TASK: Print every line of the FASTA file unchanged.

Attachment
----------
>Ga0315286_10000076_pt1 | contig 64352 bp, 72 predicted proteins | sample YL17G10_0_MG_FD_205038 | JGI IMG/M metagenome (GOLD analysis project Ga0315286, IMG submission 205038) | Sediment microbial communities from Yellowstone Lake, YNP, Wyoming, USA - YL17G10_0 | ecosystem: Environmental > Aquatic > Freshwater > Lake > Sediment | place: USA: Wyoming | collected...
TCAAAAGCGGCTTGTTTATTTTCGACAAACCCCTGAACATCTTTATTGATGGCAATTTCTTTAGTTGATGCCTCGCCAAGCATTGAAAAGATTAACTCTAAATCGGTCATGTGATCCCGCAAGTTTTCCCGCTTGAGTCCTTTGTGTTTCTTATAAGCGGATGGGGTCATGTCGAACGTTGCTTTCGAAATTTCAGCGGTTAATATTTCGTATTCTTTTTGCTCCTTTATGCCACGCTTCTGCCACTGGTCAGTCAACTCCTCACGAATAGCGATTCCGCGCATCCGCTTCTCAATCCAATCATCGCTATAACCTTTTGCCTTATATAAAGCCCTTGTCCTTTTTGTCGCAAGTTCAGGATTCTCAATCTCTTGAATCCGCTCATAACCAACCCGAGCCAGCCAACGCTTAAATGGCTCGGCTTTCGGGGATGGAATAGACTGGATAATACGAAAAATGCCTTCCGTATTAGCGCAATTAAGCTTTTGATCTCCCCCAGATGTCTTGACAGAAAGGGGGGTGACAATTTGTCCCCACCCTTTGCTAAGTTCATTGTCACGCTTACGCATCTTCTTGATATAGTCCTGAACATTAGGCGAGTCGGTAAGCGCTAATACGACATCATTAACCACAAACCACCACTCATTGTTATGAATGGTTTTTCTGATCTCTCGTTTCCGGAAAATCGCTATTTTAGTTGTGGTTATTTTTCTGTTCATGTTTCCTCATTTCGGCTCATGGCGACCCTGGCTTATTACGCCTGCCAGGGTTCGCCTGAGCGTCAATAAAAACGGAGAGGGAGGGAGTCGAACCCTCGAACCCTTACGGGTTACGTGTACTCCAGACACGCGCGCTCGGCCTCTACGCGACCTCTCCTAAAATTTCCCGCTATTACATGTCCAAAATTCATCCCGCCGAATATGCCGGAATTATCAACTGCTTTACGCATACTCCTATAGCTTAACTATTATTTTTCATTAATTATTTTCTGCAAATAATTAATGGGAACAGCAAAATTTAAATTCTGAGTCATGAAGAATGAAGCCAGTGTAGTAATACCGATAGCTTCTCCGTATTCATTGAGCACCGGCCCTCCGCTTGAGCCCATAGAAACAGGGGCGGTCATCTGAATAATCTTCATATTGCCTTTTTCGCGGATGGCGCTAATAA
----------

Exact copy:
>Ga0315286_10000076_pt1 | contig 64352 bp, 72 predicted proteins | sample YL17G10_0_MG_FD_205038 | JGI IMG/M metagenome (GOLD analysis project Ga0315286, IMG submission 205038) | Sediment microbial communities from Yellowstone Lake, YNP, Wyoming, USA - YL17G10_0 | ecosystem: Environmental > Aquatic > Freshwater > Lake > Sediment | place: USA: Wyoming | collected...
TCAAAAGCGGCTTGTTTATTTTCGACAAACCCCTGAACATCTTTATTGATGGCAATTTCTTTAGTTGATGCCTCGCCAAGCATTGAAAAGATTAACTCTAAATCGGTCATGTGATCCCGCAAGTTTTCCCGCTTGAGTCCTTTGTGTTTCTTATAAGCGGATGGGGTCATGTCGAACGTTGCTTTCGAAATTTCAGCGGTTAATATTTCGTATTCTTTTTGCTCCTTTATGCCACGCTTCTGCCACTGGTCAGTCAACTCCTCACGAATAGCGATTCCGCGCATCCGCTTCTCAATCCAATCATCGCTATAACCTTTTGCCTTATATAAAGCCCTTGTCCTTTTTGTCGCAAGTTCAGGATTCTCAATCTCTTGAATCCGCTCATAACCAACCCGAGCCAGCCAACGCTTAAATGGCTCGGCTTTCGGGGATGGAATAGACTGGATAATACGAAAAATGCCTTCCGTATTAGCGCAATTAAGCTTTTGATCTCCCCCAGATGTCTTGACAGAAAGGGGGGTGACAATTTGTCCCCACCCTTTGCTAAGTTCATTGTCACGCTTACGCATCTTCTTGATATAGTCCTGAACATTAGGCGAGTCGGTAAGCGCTAATACGACATCATTAACCACAAACCACCACTCATTGTTATGAATGGTTTTTCTGATCTCTCGTTTCCGGAAAATCGCTATTTTAGTTGTGGTTATTTTTCTGTTCATGTTTCCTCATTTCGGCTCATGGCGACCCTGGCTTATTACGCCTGCCAGGGTTCGCCTGAGCGTCAATAAAAACGGAGAGGGAGGGAGTCGAACCCTCGAACCCTTACGGGTTACGTGTACTCCAGACACGCGCGCTCGGCCTCTACGCGACCTCTCCTAAAATTTCCCGCTATTACATGTCCAAAATTCATCCCGCCGAATATGCCGGAATTATCAACTGCTTTACGCATACTCCTATAGCTTAACTATTATTTTTCATTAATTATTTTCTGCAAATAATTAATGGGAACAGCAAAATTTAAATTCTGAGTCATGAAGAATGAAGCCAGTGTAGTAATACCGATAGCTTCTCCGTATTCATTGAGCACCGGCCCTCCGCTTGAGCCCATAGAAACAGGGGCGGTCATCTGAATAATCTTCATATTGCCTTTTTCGCGGATGGCGCTAATAA